Sunday, June 03, 2007


Why ‘How Not To Teach’? I couldn’t find any books written by primary teachers about the realities of life in the average, ordinary urban school, so I decided to write it myself. In the front of bookshops there were piles of the ‘Village School’ series by ‘Miss Read’ (that gave me the idea for the nom de plume) but really they are just a kind of comfort read. They play on that nostalgia for some kind of lost utopia exemplified by John Major when he managed to misquote George Orwell by eulogising about the myth of, ‘warm beer, cricket grounds and old maids cycling to communion’. It would be interesting to re-visit Miss Read’s school, if it still exists, it’s probably been closed down the children bussed to a distant town and the playing fields sold for expensive housing that few of the locals can afford.

Contemporary books tend to either the list variety, ‘101 ways to …’ or the ‘Getting the Buggers To…’ true enough it’s a catchy title, but it’s a fairly bleak appraisal on how to communicate with children.

Getting your book published is of course only the start of the assault course, after that there’s the task of getting your book reviewed and selling the darned thing. The TES reviewed the book online and I can’t complain about Gerald Haigh’s piece, although I felt he over-emphasised the humorous aspects of the book.

After months of promises the National Union of Teachers finally carried a review in their magazine ‘Teacher’ (they too have been struck by the ‘dumbing down’ blight because the new editor seems to work on the premise that teachers have the attention span of a gnat, therefore no article is over 500 words). I should have kept it to quote the review in full but I just threw it away in disgust. The reviewer concluded that the book depressed her and made her want to leave teaching! My first reaction was to think of Oliver James conclusion in his book ‘Affluenza’ that depression is a perfectly logical reaction to a sick society. Then I had to question whether the reviewer had actually read the book or just skimmed through it.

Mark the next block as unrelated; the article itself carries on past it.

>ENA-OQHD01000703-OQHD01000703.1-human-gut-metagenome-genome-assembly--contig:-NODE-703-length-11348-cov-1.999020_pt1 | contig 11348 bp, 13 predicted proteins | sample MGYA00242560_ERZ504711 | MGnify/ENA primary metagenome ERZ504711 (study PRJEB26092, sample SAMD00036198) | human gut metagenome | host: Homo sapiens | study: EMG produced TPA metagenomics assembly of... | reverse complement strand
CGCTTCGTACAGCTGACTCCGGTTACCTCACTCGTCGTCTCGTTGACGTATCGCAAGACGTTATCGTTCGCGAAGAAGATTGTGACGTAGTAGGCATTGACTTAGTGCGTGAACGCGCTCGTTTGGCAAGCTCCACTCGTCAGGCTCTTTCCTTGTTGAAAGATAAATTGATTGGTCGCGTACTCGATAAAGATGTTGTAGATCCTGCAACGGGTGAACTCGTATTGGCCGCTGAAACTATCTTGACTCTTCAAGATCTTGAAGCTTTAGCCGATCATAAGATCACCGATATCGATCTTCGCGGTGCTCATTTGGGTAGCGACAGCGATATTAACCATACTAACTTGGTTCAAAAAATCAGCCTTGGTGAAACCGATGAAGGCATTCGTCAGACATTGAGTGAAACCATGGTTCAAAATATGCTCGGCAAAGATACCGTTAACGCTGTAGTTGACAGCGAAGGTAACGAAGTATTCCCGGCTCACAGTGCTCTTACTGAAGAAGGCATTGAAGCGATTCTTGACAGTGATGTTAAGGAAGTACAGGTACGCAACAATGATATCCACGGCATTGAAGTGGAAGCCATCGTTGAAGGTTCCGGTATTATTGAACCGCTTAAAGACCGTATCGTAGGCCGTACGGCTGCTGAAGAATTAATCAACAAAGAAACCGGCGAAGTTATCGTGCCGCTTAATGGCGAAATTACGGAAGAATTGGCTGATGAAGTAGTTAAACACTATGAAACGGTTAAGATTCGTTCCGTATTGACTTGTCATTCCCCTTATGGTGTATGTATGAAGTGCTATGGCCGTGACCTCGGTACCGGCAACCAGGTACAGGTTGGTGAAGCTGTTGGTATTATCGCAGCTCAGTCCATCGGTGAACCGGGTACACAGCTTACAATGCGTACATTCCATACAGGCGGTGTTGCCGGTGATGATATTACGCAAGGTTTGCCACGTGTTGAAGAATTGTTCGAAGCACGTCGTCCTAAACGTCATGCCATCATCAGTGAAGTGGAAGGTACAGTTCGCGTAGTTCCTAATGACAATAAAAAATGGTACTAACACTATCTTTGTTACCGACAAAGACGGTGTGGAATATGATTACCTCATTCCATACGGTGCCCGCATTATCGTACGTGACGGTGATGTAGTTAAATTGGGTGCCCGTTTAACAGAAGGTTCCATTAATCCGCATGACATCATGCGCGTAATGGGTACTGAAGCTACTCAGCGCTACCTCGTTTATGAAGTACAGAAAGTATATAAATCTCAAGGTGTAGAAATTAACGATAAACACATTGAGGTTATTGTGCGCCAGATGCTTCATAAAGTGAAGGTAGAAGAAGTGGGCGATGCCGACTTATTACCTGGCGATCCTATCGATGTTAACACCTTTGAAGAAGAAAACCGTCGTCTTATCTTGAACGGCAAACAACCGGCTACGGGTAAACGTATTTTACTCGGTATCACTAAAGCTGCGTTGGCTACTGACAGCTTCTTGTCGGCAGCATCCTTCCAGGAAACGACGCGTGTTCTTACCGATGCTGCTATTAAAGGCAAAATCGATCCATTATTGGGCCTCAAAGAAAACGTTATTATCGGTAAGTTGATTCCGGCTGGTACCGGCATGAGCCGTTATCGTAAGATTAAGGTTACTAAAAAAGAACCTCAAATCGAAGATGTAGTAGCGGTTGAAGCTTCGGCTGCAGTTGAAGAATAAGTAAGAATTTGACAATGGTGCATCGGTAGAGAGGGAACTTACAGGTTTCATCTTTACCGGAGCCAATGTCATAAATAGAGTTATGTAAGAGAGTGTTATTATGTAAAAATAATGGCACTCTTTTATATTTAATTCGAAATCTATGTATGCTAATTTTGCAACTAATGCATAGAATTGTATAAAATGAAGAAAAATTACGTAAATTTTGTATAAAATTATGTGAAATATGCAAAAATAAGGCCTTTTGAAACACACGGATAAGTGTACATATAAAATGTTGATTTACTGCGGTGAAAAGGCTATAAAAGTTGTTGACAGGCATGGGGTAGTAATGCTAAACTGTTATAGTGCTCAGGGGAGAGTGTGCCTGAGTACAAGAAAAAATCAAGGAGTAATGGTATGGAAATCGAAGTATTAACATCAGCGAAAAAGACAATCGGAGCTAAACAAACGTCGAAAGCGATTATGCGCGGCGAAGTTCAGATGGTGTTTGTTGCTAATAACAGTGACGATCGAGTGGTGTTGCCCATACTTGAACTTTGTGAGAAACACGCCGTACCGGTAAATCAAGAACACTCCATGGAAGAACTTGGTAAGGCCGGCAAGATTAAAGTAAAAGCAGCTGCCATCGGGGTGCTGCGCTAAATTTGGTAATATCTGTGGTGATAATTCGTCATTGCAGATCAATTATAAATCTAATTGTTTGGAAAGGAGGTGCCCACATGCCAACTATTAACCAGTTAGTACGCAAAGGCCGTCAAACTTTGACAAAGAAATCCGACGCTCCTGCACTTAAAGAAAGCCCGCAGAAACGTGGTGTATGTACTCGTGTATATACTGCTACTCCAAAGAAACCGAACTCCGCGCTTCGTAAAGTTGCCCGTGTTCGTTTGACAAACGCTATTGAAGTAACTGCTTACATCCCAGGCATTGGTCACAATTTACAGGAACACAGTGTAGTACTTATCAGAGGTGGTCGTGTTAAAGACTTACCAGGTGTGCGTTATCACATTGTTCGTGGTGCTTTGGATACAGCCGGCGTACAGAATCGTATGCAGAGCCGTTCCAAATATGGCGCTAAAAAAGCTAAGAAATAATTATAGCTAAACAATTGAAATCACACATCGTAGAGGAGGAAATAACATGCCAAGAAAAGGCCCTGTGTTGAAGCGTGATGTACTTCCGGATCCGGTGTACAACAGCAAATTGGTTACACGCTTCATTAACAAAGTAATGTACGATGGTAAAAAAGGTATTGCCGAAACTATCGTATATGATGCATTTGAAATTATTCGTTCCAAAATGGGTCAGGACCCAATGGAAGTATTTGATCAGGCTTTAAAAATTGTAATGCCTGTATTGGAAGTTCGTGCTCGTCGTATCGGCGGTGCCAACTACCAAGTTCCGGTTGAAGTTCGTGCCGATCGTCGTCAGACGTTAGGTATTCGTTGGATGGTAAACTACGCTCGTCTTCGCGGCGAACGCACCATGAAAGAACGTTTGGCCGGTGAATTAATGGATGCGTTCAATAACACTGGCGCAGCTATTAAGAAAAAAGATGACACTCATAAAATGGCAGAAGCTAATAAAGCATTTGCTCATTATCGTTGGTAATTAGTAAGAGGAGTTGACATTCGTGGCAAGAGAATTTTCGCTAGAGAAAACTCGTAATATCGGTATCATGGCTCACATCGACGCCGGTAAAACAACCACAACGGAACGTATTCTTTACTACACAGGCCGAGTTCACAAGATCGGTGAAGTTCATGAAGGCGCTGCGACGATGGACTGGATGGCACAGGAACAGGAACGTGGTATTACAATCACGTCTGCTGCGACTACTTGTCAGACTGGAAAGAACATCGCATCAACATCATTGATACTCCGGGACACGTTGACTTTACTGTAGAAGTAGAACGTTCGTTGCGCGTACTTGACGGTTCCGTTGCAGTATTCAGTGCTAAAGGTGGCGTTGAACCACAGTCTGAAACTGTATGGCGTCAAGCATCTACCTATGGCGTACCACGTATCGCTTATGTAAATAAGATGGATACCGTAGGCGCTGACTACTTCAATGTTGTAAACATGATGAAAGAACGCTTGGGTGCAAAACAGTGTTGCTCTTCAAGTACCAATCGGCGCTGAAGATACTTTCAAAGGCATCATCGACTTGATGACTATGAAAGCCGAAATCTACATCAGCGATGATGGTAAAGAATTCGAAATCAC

I didn’t try to write a piece of ‘misery lit’, the book does question the general background with SATs, Ofsted and ‘strategies’ but there’s also material about my school, humour and lastly examples of where I’ve walked the walk and talked the talk – the TES Newsday, the film we made and the trip to Ireland. If in doubt view the book outline.

Apart from viewing the sales on Amazon it’s hard to track the sales. As for that other monster monopolist Waterstone’s, they don’t seem interested in stocking the book, it’s currently in 16 branches. I suppose that shouldn’t be a surprise because Robert Topping who ran their Manchester store for 16 years was unceremoniously sacked in 2000, he actually wanted to choose the books he stocked, he was under pressure to promote the ‘best seller’ list. There was also the infamous case of blogger, Joe Gordon, who was sacked for dubbing them ‘Bastardstones’.

Going into Waterstone’s branches is pretty depressing, all you see are the massive piles of ‘3 for 2’ offers by those great exponents of the literary form Jeremy Clarkson, Gordon Ramsey and Jeffrey Archer. Talk about ‘dumbing down’! Waterstone’s really have lost the plot, their ‘revamp’ of stores seems to have reduced the number of books by about 50%.

If you do want to buy the book online then please use ‘News from Nowhere’ they’re a cooperative and their shop in Bold Street, Liverpool is an absolute joy for the browser.


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